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Sunday, June 30, 2013

Sophie Masson's New Venture

Hi lovely readers. This morning I got the following email from Sophie Masson, author of so many wonderful fairy tale books (some reviewed on this blog), this time producing a children's picture book which contains two Russian fairy tales:

Dear everyone
This is to let you know about an exciting new adventure which I'm embarking on with two artist friends: illustrator David Allan and illustrator/designer Fiona McDonald(yes, at whose gallery we had the expo and launch). We have started a very small picture book publishing house called Christmas Press(print books, not e-books), and are preparing our launch title: Two Trickster Tales from Russia, featuring my retellings of the lively, funny folk tales Masha and the Bear and the Rooster with the Golden Crest, illustrated by David Allan in classic Russian-inspired style and beautifully designed by Fiona McDonald.
We're going to be printing a limited edition of 500 softcover books, in full colour, with an Australian printer, and plan to publish in October. And we have just started a 'crowdfunding' campaign for the book to help with printing costs. The way it works is people directly contribute to the campaign through its Indiegogo page: and hitting whatever amount and perk appeals to you.
You'll see there's lots of possibilities for contributing, but basically a $25 contribution is a pre-order for the book. But even if you don't contribute(and I totally understand if you don't want to!) I hope you might be able to tell lots of people about it through your personal contacts and social media contacts.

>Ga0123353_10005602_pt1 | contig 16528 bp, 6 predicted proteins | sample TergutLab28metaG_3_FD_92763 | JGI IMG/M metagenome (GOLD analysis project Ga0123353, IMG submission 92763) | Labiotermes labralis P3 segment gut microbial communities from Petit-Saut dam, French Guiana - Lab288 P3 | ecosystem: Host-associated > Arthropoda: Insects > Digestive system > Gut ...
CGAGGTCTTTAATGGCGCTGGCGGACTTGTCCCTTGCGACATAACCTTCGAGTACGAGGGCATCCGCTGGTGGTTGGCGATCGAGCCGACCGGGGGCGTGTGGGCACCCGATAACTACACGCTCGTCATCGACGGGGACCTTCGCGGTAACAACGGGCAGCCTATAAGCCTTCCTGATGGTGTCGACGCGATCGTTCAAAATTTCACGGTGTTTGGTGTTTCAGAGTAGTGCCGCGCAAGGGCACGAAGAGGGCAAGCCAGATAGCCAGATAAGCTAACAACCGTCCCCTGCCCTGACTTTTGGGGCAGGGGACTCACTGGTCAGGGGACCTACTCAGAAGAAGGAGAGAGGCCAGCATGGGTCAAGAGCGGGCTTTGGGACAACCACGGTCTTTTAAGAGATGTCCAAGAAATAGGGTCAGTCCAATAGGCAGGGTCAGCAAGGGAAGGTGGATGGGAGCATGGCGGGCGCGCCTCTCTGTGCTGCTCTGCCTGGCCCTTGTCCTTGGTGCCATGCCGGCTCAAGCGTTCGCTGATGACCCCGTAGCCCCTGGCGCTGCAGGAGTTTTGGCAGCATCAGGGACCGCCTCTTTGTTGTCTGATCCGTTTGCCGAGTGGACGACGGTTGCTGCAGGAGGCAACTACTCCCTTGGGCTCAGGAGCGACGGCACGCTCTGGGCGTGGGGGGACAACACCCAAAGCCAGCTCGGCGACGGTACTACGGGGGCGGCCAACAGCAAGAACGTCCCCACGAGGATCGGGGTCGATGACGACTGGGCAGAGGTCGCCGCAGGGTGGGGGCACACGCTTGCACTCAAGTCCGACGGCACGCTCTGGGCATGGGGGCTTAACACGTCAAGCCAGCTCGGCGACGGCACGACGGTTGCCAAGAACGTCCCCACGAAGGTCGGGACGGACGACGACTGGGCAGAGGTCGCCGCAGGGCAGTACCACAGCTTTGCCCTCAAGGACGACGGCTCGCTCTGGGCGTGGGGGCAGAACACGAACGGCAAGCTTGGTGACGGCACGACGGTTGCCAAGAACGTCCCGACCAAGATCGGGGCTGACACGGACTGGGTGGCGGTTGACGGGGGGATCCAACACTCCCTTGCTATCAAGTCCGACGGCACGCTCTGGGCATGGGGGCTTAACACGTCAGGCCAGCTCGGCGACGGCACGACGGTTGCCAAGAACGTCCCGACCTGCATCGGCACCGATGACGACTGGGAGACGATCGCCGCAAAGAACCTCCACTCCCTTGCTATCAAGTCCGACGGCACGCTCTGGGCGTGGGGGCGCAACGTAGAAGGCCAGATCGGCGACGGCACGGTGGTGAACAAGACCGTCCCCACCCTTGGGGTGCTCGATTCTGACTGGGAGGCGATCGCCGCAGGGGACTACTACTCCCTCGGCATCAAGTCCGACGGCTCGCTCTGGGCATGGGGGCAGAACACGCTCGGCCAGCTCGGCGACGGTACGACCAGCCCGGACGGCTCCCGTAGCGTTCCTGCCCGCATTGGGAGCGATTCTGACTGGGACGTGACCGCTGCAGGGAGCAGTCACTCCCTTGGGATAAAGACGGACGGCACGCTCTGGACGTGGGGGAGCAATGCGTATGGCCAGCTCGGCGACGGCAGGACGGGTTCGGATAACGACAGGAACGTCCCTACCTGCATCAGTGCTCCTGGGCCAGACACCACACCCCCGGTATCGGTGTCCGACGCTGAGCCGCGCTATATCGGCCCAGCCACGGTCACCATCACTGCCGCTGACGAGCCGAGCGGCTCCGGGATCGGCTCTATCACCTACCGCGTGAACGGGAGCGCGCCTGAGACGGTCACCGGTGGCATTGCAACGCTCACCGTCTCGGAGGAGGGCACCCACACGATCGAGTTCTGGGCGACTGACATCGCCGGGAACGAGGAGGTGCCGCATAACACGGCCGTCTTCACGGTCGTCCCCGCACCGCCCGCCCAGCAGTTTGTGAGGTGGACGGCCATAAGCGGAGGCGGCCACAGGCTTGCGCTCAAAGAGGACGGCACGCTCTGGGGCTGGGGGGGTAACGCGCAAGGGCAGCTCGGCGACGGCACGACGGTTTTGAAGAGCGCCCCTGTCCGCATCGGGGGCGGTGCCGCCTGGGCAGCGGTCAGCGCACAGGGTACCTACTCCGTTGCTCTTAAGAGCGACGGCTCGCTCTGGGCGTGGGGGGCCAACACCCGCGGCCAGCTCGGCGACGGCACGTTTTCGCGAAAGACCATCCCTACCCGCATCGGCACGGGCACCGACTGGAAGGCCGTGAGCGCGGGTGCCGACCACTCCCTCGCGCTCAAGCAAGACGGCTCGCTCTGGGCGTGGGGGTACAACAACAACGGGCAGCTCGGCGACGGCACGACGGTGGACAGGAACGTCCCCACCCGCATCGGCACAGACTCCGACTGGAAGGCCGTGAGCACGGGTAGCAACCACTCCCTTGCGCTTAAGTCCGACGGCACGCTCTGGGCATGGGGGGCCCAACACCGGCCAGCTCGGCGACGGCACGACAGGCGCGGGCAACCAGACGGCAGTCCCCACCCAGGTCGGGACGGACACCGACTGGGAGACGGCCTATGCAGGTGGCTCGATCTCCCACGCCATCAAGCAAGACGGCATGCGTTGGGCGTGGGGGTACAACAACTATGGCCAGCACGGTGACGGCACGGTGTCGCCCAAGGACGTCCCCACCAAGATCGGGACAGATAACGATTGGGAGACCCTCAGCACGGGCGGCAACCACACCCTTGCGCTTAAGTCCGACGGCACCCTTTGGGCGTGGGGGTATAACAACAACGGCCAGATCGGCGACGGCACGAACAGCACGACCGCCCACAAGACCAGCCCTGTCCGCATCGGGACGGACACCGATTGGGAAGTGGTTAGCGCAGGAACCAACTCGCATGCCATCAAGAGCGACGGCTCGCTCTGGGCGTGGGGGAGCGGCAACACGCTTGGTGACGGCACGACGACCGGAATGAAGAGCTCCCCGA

Thanks so much for reading this!
Best wishes

If you follow the link, you'll find that there are other options, including getting a print of one of the illoes, but really, if all you want is a copy of the book, the price asked is about what you'd pay in a bookshop and it includes postage! Why not buy a beautiful book, written by one of Australia's best children's/YA writers and full of gorgeous illoes? They're hoping to raise $3500, which shouldn't take long, given the track record of the author and artists.

I'm not sure what the deal is for overseas, but if you live outside Australia and your mouth is watering at the sight of this, it should be worth emailing Sophie Masson to ask about postage.

The style rather reminds me, not only of Russian art, but of the Victorian/Edwardian English artist Walter Crane. Take a look:

This is an illo from the new book, from the story Masha And The Bear.

And here's one from Walter Crane's Little Red Riding Hood.

Both are gorgeous, eh?

If you're interested, follow this link

Anniversary - Gone With The Wind

On June 30 1936 the massive writing/publishing/cultural phenomenon Gone With the Wind was first published. It sold 1,000,000 copies in six months! It won awards and not too long after that, they made the movie, which is a phenomenon in its own right. When you think about it, Margaret Mitchell's book was the cause of creativity in others. Music, costume, screenplay, acting...

Perhaps not the best time to admit I don't greatly care for the book, which I read in my teens and thought a 1000-page Mills and Boon. That's before we even get to the racism and the fact that you want to give the heroine a huge boot in the backside.

Nevertheless, I went to see the movie -also in my teens - and didn't much care for that either. And that was before my PC period began. A friend wanted to go see it and the trailer advertising it at our local cinema looked good, so I agreed to see it a second time and still didn't like it.

As an adult, I realise the film is a masterpiece of cinema - and I suspect that if I watched it on TV, say, I would get sucked in and watch the lot. And I'd have fun spotting the well-known actors in cameo roles, such as a very young George Reeves, before he put on the cape and suit and took to the skies as Superman, playing one of Scarlett's suitors. And knowing that Vivienne Leigh was British behind that southern drawl would be fun; I didn't know that as a teen. Actually, the actress who played one of Scarlett's sisters said that it was better she was British, because an American from the North would roll their r's in a way a Brit wouldn't.